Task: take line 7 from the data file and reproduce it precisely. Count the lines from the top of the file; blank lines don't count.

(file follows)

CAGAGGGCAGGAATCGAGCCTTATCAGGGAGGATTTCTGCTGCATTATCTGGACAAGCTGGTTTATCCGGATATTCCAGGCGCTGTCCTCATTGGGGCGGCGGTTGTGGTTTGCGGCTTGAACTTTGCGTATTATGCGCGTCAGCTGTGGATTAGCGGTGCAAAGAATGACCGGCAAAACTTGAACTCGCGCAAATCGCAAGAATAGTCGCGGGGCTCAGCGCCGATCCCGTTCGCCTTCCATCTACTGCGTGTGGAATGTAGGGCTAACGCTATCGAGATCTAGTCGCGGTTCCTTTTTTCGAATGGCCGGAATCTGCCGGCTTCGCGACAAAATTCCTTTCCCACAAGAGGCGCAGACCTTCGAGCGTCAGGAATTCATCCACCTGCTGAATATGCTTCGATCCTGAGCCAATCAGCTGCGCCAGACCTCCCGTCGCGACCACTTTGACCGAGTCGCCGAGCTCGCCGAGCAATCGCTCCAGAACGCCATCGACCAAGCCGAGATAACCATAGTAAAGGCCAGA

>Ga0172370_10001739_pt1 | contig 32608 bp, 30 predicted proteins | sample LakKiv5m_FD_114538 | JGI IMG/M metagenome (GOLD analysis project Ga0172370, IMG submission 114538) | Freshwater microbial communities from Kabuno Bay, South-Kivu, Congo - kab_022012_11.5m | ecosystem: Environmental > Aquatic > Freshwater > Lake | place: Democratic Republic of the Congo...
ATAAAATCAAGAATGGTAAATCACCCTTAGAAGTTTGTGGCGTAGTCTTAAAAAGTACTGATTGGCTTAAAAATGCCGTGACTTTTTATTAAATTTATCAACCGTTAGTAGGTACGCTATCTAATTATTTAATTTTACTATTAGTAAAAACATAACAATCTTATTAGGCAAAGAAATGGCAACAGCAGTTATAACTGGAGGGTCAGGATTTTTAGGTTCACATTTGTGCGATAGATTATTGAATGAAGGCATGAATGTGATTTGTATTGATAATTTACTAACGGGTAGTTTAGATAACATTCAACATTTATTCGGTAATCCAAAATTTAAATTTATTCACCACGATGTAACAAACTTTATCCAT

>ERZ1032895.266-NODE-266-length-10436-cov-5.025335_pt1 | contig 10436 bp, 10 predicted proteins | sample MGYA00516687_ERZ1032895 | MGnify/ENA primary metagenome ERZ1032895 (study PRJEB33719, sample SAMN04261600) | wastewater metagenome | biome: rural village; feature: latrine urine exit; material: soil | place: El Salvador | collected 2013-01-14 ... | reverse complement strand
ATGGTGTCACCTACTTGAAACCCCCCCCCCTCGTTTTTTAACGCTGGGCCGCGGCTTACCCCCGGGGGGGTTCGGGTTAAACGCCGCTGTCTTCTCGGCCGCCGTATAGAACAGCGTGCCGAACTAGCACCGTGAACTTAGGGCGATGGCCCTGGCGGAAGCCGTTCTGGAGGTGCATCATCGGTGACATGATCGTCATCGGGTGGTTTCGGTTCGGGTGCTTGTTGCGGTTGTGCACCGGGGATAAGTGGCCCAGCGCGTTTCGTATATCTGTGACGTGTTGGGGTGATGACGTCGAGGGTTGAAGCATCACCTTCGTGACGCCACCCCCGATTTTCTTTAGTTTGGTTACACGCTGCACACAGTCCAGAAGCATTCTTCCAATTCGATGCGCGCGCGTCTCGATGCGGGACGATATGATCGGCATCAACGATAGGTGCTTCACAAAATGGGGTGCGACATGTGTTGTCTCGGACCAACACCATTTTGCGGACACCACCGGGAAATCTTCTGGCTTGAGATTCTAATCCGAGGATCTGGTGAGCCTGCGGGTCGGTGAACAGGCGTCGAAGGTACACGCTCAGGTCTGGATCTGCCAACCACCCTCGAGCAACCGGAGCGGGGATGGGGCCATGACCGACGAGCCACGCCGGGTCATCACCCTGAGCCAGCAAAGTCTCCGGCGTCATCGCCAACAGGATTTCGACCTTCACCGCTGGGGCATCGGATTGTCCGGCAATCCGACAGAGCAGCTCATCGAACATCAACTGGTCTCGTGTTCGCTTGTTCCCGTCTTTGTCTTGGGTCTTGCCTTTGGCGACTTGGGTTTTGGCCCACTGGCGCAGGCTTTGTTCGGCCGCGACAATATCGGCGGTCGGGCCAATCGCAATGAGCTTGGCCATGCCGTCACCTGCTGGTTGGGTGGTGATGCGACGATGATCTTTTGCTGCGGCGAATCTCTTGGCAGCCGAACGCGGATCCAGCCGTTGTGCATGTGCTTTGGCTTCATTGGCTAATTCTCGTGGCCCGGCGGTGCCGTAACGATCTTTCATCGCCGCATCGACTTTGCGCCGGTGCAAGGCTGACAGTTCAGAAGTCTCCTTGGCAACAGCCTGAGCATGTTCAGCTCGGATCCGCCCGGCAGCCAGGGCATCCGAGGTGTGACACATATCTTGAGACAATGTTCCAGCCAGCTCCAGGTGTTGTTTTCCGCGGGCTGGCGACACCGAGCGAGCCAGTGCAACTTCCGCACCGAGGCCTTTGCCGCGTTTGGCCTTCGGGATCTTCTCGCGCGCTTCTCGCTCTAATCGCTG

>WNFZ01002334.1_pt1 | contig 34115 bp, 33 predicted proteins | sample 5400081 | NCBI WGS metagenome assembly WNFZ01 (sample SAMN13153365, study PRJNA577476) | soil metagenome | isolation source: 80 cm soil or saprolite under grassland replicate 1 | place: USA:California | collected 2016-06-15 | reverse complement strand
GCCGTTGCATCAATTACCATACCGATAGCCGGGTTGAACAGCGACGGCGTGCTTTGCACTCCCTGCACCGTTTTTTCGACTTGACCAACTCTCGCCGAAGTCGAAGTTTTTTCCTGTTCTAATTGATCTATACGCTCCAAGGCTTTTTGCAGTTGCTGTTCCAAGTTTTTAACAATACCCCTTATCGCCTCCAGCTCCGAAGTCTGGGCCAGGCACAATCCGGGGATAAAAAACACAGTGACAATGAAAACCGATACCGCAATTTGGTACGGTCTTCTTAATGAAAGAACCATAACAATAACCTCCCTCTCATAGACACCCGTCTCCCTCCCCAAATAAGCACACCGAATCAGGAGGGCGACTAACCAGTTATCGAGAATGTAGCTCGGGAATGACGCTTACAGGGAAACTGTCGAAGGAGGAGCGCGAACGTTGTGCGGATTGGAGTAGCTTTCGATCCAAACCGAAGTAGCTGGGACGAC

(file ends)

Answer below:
GCCGTTGCATCAATTACCATACCGATAGCCGGGTTGAACAGCGACGGCGTGCTTTGCACTCCCTGCACCGTTTTTTCGACTTGACCAACTCTCGCCGAAGTCGAAGTTTTTTCCTGTTCTAATTGATCTATACGCTCCAAGGCTTTTTGCAGTTGCTGTTCCAAGTTTTTAACAATACCCCTTATCGCCTCCAGCTCCGAAGTCTGGGCCAGGCACAATCCGGGGATAAAAAACACAGTGACAATGAAAACCGATACCGCAATTTGGTACGGTCTTCTTAATGAAAGAACCATAACAATAACCTCCCTCTCATAGACACCCGTCTCCCTCCCCAAATAAGCACACCGAATCAGGAGGGCGACTAACCAGTTATCGAGAATGTAGCTCGGGAATGACGCTTACAGGGAAACTGTCGAAGGAGGAGCGCGAACGTTGTGCGGATTGGAGTAGCTTTCGATCCAAACCGAAGTAGCTGGGACGAC